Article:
As a painter, Ilse Hughes is very involved with colour. These 25 pieces (acrylic on canvas excepting four watercolours, all 2012 or 2013) dazzle with jeweled tones of sapphire and ruby and emerald. Impressionism is all about light, and light is all about colour, so these strong, polished works, which are mostly of St. John’s and different outports, with one or two of the French countryside, are bold and vivid.
A fair-sized view looking towards the bottom of Signal Hill shows how Hughes manipulates the paint to shape the composition, with trees blocked out in splonges, houses and buildings in dabs of squares and dots, and the sky a susurration in yellow. Another large one of downtown has the array of jellybean row houses offset with outlines of white, curls of lilac in the green trees, and a peach sky. Still another looks to Signal Hill through red trees and against an aqua sky. The colour choices are often unexpected but they play well together.
A more rural vista shows a line of red sheds and white boats, and the curves of the watercraft are as sweet as a dove’s. A look across a field is fronted with spiky petaled flowers in purple and cream, with these definite lines counterbalanced by wider strokes of red blurs in the yellow grass and dark navy pools in the lighter blue ocean, and the latter are as articulate and defining as the former. The whole canvas is full of paint that has been thickly applied and adroitly employed. There is energy in all the forms, movement and reflection throughout, and even the shadows are not black but, for example, crimson or marine.
Most of these bigger outport pieces have an interplay of beautiful foliage in the foreground, saltbox houses or a harbour or a wharf (or all three) in the middle, and overhead a subtle sky in contrasting colours, like violet and gold. Dividing the canvas like this allows for bands of different techniques in bright animation. Some areas are densely configured, full of activity, and others, usually the water or the skies, are quieter, anchoring, serene. The smaller watercolours, meanwhile, are jigsaw intricate with their marks, and full of breath.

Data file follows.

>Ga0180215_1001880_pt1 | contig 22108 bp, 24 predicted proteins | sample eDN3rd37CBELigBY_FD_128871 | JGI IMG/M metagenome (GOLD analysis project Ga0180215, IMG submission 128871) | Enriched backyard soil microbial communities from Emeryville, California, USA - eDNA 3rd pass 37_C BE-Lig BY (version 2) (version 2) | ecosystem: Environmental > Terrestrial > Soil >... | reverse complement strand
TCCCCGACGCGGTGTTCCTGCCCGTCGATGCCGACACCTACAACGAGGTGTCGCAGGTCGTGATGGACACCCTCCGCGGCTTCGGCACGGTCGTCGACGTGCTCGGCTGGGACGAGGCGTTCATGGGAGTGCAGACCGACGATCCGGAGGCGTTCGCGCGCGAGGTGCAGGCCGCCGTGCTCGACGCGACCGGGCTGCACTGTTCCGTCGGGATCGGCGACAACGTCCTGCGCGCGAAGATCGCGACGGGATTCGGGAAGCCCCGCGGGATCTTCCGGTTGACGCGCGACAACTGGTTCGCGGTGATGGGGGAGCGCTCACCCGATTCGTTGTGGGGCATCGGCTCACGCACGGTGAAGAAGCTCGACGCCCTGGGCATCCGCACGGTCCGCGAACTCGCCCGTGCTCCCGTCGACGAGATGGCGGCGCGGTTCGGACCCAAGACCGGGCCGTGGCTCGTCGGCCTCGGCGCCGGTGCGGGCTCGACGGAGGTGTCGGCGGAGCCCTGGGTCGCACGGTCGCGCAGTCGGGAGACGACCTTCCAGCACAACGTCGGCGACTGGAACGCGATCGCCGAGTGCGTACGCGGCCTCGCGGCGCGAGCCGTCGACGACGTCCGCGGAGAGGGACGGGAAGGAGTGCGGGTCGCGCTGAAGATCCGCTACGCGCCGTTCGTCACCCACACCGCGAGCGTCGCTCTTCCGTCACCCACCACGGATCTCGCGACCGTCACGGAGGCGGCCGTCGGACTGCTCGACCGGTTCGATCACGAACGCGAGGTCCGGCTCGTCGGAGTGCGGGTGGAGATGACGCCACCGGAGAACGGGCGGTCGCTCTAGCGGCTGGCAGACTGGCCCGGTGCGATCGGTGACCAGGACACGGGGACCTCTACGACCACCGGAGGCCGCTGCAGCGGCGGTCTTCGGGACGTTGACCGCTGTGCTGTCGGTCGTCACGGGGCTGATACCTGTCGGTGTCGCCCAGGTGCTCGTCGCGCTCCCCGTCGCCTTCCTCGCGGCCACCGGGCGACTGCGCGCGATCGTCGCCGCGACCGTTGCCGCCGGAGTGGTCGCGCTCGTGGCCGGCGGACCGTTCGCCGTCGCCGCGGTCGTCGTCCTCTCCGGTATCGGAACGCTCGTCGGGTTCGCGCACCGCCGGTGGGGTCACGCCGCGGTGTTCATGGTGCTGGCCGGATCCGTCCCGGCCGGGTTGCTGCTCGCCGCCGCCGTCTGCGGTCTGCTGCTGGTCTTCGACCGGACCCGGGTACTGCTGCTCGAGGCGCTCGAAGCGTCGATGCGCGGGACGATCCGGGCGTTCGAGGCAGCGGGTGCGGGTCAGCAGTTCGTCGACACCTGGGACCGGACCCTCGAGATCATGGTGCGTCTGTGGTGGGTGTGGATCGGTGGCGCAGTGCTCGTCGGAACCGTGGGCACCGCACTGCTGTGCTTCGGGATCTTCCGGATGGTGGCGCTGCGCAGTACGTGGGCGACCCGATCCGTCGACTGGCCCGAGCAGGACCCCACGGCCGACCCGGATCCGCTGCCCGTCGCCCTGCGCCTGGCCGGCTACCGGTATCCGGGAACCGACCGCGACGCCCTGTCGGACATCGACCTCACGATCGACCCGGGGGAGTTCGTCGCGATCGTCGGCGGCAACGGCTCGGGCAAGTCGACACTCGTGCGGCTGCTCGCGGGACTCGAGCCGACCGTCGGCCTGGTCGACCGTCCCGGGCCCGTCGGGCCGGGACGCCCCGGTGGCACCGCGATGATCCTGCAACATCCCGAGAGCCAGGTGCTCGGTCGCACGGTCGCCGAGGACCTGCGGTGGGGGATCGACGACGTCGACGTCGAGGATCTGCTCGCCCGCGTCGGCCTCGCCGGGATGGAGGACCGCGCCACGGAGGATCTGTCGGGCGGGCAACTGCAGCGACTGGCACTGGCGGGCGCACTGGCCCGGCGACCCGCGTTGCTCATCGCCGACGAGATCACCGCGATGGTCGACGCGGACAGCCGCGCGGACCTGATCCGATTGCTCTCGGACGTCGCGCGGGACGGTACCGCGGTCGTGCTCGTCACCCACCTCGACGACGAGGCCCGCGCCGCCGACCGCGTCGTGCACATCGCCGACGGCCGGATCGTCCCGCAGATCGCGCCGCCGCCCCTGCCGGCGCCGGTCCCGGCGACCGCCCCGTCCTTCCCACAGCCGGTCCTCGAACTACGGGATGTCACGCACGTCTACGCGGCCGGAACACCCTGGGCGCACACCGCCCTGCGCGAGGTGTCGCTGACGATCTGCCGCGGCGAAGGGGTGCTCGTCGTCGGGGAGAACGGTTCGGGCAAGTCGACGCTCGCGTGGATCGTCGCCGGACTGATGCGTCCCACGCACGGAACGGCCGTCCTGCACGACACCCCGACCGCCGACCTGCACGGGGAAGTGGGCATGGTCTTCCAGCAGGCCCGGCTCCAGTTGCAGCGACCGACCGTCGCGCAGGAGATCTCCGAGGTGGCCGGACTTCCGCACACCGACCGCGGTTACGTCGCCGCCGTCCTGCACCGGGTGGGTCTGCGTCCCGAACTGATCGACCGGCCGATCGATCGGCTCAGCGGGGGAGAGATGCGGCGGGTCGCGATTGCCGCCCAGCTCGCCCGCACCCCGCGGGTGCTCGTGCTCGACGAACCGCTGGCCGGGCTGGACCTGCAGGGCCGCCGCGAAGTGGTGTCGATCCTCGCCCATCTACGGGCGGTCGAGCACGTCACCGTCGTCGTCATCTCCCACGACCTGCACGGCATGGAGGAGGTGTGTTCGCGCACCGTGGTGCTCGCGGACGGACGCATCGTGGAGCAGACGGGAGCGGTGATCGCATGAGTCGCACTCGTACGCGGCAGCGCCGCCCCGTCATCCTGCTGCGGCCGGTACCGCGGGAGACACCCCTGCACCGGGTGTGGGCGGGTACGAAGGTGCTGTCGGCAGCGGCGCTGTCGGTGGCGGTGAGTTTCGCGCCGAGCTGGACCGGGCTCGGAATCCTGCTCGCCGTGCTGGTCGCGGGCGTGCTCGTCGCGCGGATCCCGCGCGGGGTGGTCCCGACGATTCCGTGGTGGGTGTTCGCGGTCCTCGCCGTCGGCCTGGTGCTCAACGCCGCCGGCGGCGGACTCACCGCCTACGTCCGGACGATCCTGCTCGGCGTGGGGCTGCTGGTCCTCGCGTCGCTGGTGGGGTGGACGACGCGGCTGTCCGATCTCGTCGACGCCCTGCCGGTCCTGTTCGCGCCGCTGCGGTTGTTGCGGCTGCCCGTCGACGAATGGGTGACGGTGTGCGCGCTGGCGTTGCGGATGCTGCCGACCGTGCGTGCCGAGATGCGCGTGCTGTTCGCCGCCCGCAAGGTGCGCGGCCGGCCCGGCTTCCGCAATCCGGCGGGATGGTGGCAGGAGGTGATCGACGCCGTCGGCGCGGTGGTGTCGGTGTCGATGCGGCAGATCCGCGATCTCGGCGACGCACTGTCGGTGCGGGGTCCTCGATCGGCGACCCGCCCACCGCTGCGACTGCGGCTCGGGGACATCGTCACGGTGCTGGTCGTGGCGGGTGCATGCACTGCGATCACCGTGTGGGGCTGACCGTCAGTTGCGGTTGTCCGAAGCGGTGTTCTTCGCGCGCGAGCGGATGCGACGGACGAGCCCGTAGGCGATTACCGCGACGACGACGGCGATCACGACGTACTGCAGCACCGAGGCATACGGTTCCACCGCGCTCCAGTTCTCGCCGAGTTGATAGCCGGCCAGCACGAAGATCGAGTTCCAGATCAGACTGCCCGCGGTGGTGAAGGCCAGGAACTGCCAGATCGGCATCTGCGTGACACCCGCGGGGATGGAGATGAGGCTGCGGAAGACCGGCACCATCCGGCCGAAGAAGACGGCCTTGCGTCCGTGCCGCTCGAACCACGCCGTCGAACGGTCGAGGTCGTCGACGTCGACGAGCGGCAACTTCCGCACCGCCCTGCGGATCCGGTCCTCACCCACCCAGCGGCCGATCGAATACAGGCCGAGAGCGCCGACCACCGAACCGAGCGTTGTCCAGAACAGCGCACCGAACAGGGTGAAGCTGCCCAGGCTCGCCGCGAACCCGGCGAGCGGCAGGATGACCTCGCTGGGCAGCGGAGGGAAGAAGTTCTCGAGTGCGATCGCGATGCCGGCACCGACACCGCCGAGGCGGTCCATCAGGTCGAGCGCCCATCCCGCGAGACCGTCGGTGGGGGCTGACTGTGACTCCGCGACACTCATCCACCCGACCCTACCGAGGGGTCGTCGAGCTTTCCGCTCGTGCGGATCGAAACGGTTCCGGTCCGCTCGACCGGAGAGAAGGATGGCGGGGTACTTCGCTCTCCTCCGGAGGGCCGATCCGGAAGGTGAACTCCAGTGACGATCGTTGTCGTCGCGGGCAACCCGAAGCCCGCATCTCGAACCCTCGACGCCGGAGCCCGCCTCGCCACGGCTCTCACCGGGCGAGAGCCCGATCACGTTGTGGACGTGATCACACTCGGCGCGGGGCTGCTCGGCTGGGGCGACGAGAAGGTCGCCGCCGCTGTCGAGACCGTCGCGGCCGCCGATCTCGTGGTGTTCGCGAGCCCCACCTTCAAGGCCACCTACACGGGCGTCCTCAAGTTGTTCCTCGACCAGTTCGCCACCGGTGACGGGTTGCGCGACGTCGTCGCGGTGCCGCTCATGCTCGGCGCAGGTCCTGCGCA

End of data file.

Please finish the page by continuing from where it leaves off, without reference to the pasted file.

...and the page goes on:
Other paintings observe the industrial North side of the St. John’s harbour, where the docked ships are serviced, or display a community nestled in a bowl of a deep green mountain, purple rock and orange brush, looking like the most tranquil place on Earth. The very largest painting presents a field of sunflowers so bright and warm it could probably heat your house through January.
Light spills everywhere. There is always sun. The palette can be fairly representational – here is an ochre stage or a white house, there is green grass or blue ocean — but it is also intuitive, of the moment, and it is hot, with pink stones in a meadow, orange wavelets in the sea, and scraps of scarlet in the tall wild grass.
Ilse Hughes “New Paintings” continues at the Red Ochre Gallery until Nov. 14.